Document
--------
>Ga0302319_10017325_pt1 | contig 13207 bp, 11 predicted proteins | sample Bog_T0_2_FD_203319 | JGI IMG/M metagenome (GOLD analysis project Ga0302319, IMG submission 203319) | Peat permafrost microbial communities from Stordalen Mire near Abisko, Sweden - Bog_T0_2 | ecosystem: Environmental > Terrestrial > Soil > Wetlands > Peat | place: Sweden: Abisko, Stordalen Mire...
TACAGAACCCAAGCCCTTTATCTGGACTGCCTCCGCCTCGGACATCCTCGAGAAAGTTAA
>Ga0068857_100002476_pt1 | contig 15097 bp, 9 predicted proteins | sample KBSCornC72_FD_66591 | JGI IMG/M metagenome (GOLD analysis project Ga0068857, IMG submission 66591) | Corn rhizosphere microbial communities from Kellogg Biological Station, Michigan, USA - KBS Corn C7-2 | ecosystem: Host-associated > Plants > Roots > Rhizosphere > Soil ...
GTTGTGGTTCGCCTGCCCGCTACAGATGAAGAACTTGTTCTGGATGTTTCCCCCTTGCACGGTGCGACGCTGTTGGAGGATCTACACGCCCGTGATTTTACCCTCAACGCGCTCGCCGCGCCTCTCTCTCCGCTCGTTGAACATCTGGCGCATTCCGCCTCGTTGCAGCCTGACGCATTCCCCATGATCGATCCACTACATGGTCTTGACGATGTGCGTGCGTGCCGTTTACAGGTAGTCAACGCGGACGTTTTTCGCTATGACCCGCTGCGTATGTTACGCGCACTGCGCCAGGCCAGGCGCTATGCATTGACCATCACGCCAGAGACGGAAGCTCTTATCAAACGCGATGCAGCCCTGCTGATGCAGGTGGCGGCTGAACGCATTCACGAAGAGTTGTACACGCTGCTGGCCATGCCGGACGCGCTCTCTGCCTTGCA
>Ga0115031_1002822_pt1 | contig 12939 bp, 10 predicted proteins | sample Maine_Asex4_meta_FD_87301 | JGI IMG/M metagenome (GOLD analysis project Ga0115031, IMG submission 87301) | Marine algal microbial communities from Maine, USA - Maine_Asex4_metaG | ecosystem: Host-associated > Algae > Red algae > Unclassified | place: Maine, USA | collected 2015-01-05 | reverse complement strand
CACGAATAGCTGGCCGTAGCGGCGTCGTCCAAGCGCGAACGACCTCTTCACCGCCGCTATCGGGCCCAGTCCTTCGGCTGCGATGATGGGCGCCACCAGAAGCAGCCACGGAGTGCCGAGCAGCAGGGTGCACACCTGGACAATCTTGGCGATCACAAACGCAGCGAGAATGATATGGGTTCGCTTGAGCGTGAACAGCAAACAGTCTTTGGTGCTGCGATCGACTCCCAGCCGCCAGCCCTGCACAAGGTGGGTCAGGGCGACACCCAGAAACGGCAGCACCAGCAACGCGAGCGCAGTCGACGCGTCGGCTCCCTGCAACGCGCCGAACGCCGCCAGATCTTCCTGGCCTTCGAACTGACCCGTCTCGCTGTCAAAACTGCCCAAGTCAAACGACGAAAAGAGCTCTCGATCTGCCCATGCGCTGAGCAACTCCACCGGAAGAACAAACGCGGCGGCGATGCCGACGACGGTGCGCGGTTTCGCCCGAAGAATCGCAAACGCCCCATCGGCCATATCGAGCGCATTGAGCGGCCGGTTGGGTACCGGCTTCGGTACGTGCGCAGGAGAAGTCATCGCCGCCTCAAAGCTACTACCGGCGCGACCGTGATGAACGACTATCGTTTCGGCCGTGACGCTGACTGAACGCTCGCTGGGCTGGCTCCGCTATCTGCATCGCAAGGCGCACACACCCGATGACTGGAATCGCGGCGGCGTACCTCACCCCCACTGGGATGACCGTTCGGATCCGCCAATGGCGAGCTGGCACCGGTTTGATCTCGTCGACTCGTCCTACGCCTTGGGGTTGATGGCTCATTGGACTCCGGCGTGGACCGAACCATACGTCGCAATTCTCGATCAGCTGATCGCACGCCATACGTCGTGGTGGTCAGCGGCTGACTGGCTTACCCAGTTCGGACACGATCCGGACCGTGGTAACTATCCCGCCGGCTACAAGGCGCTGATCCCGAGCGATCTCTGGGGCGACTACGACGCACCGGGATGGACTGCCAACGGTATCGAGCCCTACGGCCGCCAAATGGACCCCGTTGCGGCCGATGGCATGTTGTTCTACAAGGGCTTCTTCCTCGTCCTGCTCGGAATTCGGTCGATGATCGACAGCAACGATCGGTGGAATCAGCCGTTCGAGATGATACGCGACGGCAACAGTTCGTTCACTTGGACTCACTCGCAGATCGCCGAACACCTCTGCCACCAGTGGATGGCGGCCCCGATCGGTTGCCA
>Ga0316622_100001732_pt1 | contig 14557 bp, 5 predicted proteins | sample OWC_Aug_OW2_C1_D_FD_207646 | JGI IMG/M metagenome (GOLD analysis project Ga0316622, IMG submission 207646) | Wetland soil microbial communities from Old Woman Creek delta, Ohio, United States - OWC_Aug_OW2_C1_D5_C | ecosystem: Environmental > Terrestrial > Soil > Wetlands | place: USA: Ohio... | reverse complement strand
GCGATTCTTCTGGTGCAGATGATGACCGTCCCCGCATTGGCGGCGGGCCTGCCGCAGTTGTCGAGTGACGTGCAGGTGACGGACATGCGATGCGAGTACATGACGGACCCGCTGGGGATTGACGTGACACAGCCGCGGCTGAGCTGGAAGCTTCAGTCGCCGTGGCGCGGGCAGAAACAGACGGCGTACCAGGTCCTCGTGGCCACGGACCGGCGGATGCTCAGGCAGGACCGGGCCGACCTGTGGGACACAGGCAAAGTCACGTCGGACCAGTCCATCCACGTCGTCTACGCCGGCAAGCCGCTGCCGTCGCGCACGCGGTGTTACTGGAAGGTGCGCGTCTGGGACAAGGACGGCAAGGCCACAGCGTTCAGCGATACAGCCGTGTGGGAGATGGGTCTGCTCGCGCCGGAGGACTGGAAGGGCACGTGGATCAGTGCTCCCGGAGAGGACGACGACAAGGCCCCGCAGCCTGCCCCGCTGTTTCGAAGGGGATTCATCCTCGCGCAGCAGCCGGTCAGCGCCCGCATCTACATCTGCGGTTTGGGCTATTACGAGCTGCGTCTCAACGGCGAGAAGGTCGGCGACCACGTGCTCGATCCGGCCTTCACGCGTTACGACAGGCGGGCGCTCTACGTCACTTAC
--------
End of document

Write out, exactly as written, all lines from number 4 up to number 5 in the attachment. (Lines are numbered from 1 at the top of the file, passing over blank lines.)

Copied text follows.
GTTGTGGTTCGCCTGCCCGCTACAGATGAAGAACTTGTTCTGGATGTTTCCCCCTTGCACGGTGCGACGCTGTTGGAGGATCTACACGCCCGTGATTTTACCCTCAACGCGCTCGCCGCGCCTCTCTCTCCGCTCGTTGAACATCTGGCGCATTCCGCCTCGTTGCAGCCTGACGCATTCCCCATGATCGATCCACTACATGGTCTTGACGATGTGCGTGCGTGCCGTTTACAGGTAGTCAACGCGGACGTTTTTCGCTATGACCCGCTGCGTATGTTACGCGCACTGCGCCAGGCCAGGCGCTATGCATTGACCATCACGCCAGAGACGGAAGCTCTTATCAAACGCGATGCAGCCCTGCTGATGCAGGTGGCGGCTGAACGCATTCACGAAGAGTTGTACACGCTGCTGGCCATGCCGGACGCGCTCTCTGCCTTGCA
>Ga0115031_1002822_pt1 | contig 12939 bp, 10 predicted proteins | sample Maine_Asex4_meta_FD_87301 | JGI IMG/M metagenome (GOLD analysis project Ga0115031, IMG submission 87301) | Marine algal microbial communities from Maine, USA - Maine_Asex4_metaG | ecosystem: Host-associated > Algae > Red algae > Unclassified | place: Maine, USA | collected 2015-01-05 | reverse complement strand